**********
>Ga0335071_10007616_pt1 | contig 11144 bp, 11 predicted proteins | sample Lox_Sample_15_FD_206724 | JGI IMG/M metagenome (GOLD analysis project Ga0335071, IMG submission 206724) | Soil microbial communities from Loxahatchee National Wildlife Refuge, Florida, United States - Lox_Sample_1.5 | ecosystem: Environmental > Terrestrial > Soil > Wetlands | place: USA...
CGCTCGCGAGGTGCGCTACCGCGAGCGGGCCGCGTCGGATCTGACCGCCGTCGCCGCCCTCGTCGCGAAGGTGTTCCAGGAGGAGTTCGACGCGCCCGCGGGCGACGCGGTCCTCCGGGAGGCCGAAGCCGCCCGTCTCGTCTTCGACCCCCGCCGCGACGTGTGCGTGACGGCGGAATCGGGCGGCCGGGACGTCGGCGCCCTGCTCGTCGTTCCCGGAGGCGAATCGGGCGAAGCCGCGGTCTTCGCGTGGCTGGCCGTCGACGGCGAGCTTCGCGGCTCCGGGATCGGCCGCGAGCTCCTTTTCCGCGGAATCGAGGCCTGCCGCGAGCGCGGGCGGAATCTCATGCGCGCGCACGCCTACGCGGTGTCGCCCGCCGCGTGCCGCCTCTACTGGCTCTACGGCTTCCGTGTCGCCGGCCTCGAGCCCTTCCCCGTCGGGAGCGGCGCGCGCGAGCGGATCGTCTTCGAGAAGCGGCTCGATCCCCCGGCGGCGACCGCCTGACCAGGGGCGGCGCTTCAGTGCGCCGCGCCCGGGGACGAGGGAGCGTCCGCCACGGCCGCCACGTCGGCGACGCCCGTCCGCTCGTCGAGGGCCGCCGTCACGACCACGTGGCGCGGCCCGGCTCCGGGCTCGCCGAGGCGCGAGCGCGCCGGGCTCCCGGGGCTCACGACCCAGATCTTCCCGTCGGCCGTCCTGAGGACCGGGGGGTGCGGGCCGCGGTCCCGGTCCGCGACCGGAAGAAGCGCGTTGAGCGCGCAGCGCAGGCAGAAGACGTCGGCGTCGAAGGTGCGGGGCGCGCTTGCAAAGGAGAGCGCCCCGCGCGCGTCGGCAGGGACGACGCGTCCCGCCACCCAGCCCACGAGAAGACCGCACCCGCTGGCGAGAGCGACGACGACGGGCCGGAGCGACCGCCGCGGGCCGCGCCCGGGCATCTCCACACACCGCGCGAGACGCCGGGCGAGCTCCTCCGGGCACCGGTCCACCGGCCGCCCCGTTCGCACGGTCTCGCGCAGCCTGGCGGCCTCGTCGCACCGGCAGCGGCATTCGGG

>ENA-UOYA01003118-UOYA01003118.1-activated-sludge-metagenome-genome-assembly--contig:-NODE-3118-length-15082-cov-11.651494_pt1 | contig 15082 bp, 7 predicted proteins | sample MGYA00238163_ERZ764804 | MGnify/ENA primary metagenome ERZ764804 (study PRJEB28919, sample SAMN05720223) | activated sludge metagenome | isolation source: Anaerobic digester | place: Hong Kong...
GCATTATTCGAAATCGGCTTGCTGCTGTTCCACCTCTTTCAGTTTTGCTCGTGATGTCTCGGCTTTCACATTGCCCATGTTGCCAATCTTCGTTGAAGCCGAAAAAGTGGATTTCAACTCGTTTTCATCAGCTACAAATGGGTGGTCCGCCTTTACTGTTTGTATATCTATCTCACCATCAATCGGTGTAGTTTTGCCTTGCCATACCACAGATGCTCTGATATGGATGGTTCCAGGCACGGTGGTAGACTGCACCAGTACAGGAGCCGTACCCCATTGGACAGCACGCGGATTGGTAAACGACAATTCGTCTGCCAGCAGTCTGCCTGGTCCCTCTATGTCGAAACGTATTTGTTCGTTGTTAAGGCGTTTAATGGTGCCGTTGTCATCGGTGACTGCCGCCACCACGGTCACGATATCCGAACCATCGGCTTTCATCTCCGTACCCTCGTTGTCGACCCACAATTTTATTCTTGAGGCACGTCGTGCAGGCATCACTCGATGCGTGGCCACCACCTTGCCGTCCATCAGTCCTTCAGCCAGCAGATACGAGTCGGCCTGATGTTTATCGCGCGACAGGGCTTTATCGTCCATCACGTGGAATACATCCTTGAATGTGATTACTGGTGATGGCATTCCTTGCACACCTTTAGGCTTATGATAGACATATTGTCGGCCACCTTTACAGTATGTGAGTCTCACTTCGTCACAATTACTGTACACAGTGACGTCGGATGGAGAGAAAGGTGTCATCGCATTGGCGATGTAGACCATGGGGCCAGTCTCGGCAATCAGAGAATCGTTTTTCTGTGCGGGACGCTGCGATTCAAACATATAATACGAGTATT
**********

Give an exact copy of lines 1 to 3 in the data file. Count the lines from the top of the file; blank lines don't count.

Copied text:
>Ga0335071_10007616_pt1 | contig 11144 bp, 11 predicted proteins | sample Lox_Sample_15_FD_206724 | JGI IMG/M metagenome (GOLD analysis project Ga0335071, IMG submission 206724) | Soil microbial communities from Loxahatchee National Wildlife Refuge, Florida, United States - Lox_Sample_1.5 | ecosystem: Environmental > Terrestrial > Soil > Wetlands | place: USA...
CGCTCGCGAGGTGCGCTACCGCGAGCGGGCCGCGTCGGATCTGACCGCCGTCGCCGCCCTCGTCGCGAAGGTGTTCCAGGAGGAGTTCGACGCGCCCGCGGGCGACGCGGTCCTCCGGGAGGCCGAAGCCGCCCGTCTCGTCTTCGACCCCCGCCGCGACGTGTGCGTGACGGCGGAATCGGGCGGCCGGGACGTCGGCGCCCTGCTCGTCGTTCCCGGAGGCGAATCGGGCGAAGCCGCGGTCTTCGCGTGGCTGGCCGTCGACGGCGAGCTTCGCGGCTCCGGGATCGGCCGCGAGCTCCTTTTCCGCGGAATCGAGGCCTGCCGCGAGCGCGGGCGGAATCTCATGCGCGCGCACGCCTACGCGGTGTCGCCCGCCGCGTGCCGCCTCTACTGGCTCTACGGCTTCCGTGTCGCCGGCCTCGAGCCCTTCCCCGTCGGGAGCGGCGCGCGCGAGCGGATCGTCTTCGAGAAGCGGCTCGATCCCCCGGCGGCGACCGCCTGACCAGGGGCGGCGCTTCAGTGCGCCGCGCCCGGGGACGAGGGAGCGTCCGCCACGGCCGCCACGTCGGCGACGCCCGTCCGCTCGTCGAGGGCCGCCGTCACGACCACGTGGCGCGGCCCGGCTCCGGGCTCGCCGAGGCGCGAGCGCGCCGGGCTCCCGGGGCTCACGACCCAGATCTTCCCGTCGGCCGTCCTGAGGACCGGGGGGTGCGGGCCGCGGTCCCGGTCCGCGACCGGAAGAAGCGCGTTGAGCGCGCAGCGCAGGCAGAAGACGTCGGCGTCGAAGGTGCGGGGCGCGCTTGCAAAGGAGAGCGCCCCGCGCGCGTCGGCAGGGACGACGCGTCCCGCCACCCAGCCCACGAGAAGACCGCACCCGCTGGCGAGAGCGACGACGACGGGCCGGAGCGACCGCCGCGGGCCGCGCCCGGGCATCTCCACACACCGCGCGAGACGCCGGGCGAGCTCCTCCGGGCACCGGTCCACCGGCCGCCCCGTTCGCACGGTCTCGCGCAGCCTGGCGGCCTCGTCGCACCGGCAGCGGCATTCGGG

>ENA-UOYA01003118-UOYA01003118.1-activated-sludge-metagenome-genome-assembly--contig:-NODE-3118-length-15082-cov-11.651494_pt1 | contig 15082 bp, 7 predicted proteins | sample MGYA00238163_ERZ764804 | MGnify/ENA primary metagenome ERZ764804 (study PRJEB28919, sample SAMN05720223) | activated sludge metagenome | isolation source: Anaerobic digester | place: Hong Kong...